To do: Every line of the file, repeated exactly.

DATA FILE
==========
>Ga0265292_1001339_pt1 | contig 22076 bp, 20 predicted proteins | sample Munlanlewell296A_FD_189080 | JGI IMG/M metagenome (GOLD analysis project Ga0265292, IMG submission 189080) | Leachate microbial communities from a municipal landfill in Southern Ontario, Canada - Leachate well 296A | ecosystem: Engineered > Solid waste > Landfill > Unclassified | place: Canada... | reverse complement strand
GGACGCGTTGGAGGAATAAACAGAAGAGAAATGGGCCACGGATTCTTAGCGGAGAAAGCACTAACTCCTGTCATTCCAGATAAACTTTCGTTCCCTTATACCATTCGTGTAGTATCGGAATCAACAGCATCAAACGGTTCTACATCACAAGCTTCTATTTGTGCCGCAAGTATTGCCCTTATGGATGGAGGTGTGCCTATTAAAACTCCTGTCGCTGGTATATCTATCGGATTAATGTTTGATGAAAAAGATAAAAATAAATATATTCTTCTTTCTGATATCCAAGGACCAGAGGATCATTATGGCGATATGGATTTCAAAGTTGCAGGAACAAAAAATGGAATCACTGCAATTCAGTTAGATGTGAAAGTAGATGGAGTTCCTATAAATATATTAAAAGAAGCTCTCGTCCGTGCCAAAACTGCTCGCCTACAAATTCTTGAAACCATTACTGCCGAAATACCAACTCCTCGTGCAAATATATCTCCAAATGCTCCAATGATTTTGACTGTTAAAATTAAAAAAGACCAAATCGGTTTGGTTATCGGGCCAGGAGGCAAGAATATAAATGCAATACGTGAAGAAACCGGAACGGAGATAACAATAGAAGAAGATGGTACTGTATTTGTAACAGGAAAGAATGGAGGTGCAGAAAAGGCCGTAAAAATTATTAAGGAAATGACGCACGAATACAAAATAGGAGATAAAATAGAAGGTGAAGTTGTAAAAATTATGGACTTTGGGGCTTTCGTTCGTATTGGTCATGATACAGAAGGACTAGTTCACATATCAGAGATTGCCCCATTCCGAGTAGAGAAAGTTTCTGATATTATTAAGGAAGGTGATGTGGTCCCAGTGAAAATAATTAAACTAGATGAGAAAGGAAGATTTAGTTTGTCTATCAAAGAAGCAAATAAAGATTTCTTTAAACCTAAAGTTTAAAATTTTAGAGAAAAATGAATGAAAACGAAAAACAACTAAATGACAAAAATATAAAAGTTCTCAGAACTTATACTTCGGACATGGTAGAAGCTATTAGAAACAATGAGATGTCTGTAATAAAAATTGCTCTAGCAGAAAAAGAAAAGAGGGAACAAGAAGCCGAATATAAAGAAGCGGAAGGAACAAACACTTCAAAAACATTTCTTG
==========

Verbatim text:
>Ga0265292_1001339_pt1 | contig 22076 bp, 20 predicted proteins | sample Munlanlewell296A_FD_189080 | JGI IMG/M metagenome (GOLD analysis project Ga0265292, IMG submission 189080) | Leachate microbial communities from a municipal landfill in Southern Ontario, Canada - Leachate well 296A | ecosystem: Engineered > Solid waste > Landfill > Unclassified | place: Canada... | reverse complement strand
GGACGCGTTGGAGGAATAAACAGAAGAGAAATGGGCCACGGATTCTTAGCGGAGAAAGCACTAACTCCTGTCATTCCAGATAAACTTTCGTTCCCTTATACCATTCGTGTAGTATCGGAATCAACAGCATCAAACGGTTCTACATCACAAGCTTCTATTTGTGCCGCAAGTATTGCCCTTATGGATGGAGGTGTGCCTATTAAAACTCCTGTCGCTGGTATATCTATCGGATTAATGTTTGATGAAAAAGATAAAAATAAATATATTCTTCTTTCTGATATCCAAGGACCAGAGGATCATTATGGCGATATGGATTTCAAAGTTGCAGGAACAAAAAATGGAATCACTGCAATTCAGTTAGATGTGAAAGTAGATGGAGTTCCTATAAATATATTAAAAGAAGCTCTCGTCCGTGCCAAAACTGCTCGCCTACAAATTCTTGAAACCATTACTGCCGAAATACCAACTCCTCGTGCAAATATATCTCCAAATGCTCCAATGATTTTGACTGTTAAAATTAAAAAAGACCAAATCGGTTTGGTTATCGGGCCAGGAGGCAAGAATATAAATGCAATACGTGAAGAAACCGGAACGGAGATAACAATAGAAGAAGATGGTACTGTATTTGTAACAGGAAAGAATGGAGGTGCAGAAAAGGCCGTAAAAATTATTAAGGAAATGACGCACGAATACAAAATAGGAGATAAAATAGAAGGTGAAGTTGTAAAAATTATGGACTTTGGGGCTTTCGTTCGTATTGGTCATGATACAGAAGGACTAGTTCACATATCAGAGATTGCCCCATTCCGAGTAGAGAAAGTTTCTGATATTATTAAGGAAGGTGATGTGGTCCCAGTGAAAATAATTAAACTAGATGAGAAAGGAAGATTTAGTTTGTCTATCAAAGAAGCAAATAAAGATTTCTTTAAACCTAAAGTTTAAAATTTTAGAGAAAAATGAATGAAAACGAAAAACAACTAAATGACAAAAATATAAAAGTTCTCAGAACTTATACTTCGGACATGGTAGAAGCTATTAGAAACAATGAGATGTCTGTAATAAAAATTGCTCTAGCAGAAAAAGAAAAGAGGGAACAAGAAGCCGAATATAAAGAAGCGGAAGGAACAAACACTTCAAAAACATTTCTTG